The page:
The much-awaited bill ratifying the end of the CFA franc was adopted on Wednesday by the French Council of Ministers.
The text validates the transition of the CFA franc – used by eight French West African countries – to become the newly mooted Eco, a currency to be adopted by the entire West African bloc, ECOWAS.
It also marks the end of the centralization of foreign exchange reserves of the eight West African states with the French Treasury. In concrete terms, the Central Bank of West African States will no longer have to deposit half of its foreign exchange reserves with the Bank of France.
France will also have to withdraw its presence from the governance bodies. The fixed parity of the future Eco currency with the euro will have to be maintained. Eight countries concerned are: Benin, Burkina Faso, Côte d’Ivoire, Guinea-Bissau, Mali, Niger, Senegal and Togo. Critics of the CFA franc perceive it as one of the last vestiges of France’s colonial domination. The Central African version of the currency, XAF, however; continues to be used in six countries across the region.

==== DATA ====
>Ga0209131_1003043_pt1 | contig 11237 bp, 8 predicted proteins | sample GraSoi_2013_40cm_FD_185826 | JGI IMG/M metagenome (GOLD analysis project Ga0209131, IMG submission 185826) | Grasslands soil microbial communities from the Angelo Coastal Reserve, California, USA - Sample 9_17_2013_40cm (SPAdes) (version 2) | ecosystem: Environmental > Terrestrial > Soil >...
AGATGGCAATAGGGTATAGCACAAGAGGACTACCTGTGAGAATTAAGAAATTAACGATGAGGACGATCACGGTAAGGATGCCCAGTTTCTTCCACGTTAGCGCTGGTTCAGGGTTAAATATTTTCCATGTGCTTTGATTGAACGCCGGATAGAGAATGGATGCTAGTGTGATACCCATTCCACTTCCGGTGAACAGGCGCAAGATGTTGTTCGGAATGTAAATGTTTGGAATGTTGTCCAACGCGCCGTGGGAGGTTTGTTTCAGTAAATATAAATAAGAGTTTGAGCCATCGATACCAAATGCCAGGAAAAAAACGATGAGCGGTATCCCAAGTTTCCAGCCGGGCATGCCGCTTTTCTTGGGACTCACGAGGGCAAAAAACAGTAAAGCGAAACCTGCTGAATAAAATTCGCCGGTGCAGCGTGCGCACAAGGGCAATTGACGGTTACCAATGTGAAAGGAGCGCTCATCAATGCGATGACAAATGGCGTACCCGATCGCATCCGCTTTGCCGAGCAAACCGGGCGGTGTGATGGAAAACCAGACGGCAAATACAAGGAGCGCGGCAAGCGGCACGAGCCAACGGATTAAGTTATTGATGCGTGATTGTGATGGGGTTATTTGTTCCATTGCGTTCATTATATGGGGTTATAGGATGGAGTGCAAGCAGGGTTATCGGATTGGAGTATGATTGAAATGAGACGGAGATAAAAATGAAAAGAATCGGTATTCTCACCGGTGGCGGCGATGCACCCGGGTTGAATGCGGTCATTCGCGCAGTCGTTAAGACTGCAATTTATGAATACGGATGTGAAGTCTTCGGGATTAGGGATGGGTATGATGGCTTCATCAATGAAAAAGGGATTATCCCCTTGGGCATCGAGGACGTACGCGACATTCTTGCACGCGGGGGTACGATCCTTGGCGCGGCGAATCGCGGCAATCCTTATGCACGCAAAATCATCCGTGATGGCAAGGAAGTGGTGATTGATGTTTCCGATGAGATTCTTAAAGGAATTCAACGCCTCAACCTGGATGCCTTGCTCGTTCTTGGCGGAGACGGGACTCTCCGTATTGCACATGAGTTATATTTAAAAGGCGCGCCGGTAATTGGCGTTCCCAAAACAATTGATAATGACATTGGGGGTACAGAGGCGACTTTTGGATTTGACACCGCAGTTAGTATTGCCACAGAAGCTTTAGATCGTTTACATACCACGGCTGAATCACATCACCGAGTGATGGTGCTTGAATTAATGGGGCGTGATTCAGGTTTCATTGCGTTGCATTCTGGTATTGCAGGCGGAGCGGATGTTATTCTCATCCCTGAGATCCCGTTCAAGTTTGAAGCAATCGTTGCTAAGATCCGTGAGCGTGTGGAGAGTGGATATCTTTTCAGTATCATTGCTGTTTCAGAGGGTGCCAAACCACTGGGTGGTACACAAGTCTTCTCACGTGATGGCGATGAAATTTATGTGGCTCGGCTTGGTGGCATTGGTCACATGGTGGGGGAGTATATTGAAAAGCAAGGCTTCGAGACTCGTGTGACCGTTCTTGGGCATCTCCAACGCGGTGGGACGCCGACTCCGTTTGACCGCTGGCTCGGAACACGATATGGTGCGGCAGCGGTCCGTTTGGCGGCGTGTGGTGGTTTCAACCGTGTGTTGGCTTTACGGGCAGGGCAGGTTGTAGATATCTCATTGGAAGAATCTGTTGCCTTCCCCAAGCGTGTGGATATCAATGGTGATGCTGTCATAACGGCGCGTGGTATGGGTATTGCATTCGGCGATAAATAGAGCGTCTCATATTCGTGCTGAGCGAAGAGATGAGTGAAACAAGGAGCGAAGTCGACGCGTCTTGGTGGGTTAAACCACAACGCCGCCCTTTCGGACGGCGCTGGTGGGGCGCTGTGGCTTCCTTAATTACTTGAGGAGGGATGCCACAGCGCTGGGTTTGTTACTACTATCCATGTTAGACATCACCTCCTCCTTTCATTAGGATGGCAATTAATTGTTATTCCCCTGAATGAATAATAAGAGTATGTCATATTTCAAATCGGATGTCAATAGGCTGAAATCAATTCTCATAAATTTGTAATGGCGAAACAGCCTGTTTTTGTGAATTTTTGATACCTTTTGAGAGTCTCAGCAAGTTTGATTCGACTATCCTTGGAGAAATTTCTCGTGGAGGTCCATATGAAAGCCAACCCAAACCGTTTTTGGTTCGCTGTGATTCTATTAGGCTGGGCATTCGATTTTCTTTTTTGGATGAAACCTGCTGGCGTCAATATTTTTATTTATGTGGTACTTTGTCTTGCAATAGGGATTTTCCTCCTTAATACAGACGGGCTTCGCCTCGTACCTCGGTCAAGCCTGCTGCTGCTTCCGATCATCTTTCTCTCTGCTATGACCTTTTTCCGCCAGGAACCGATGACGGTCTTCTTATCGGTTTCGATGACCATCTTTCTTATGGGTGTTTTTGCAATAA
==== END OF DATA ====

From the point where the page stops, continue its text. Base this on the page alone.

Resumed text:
About the twin CFAs
The CFA franc, its initials come from the French words for African Financial Community, was launched on December 26, 1945 as a “franc of the French colonies of Africa.”
Fourteen nations, divided into West and Central African groups, use the currency today. Their 155 million people account for 14 percent of Africa’s population and 12 percent of its GDP, according to the International Monetary Fund (IMF).
Two different CFA Franc users. Eight countries comprise the West African Monetary Union (WAMU), Benin, Burkina Faso, Ivory Coast, Guinea-Bissau, Mali, Niger, Senegal and Togo. Its Dakar-based issuing authority is the Central Bank of the West African States (CBWAS).
Six others are in the Central African Economic and Monetary Union (CAEMU): Cameroon, the Central African Republic, Chad, Equatorial Guinea, Gabon and Republic of Congo. Its issuing authority is the Cameroon-based Bank of the Central African States (BCAS).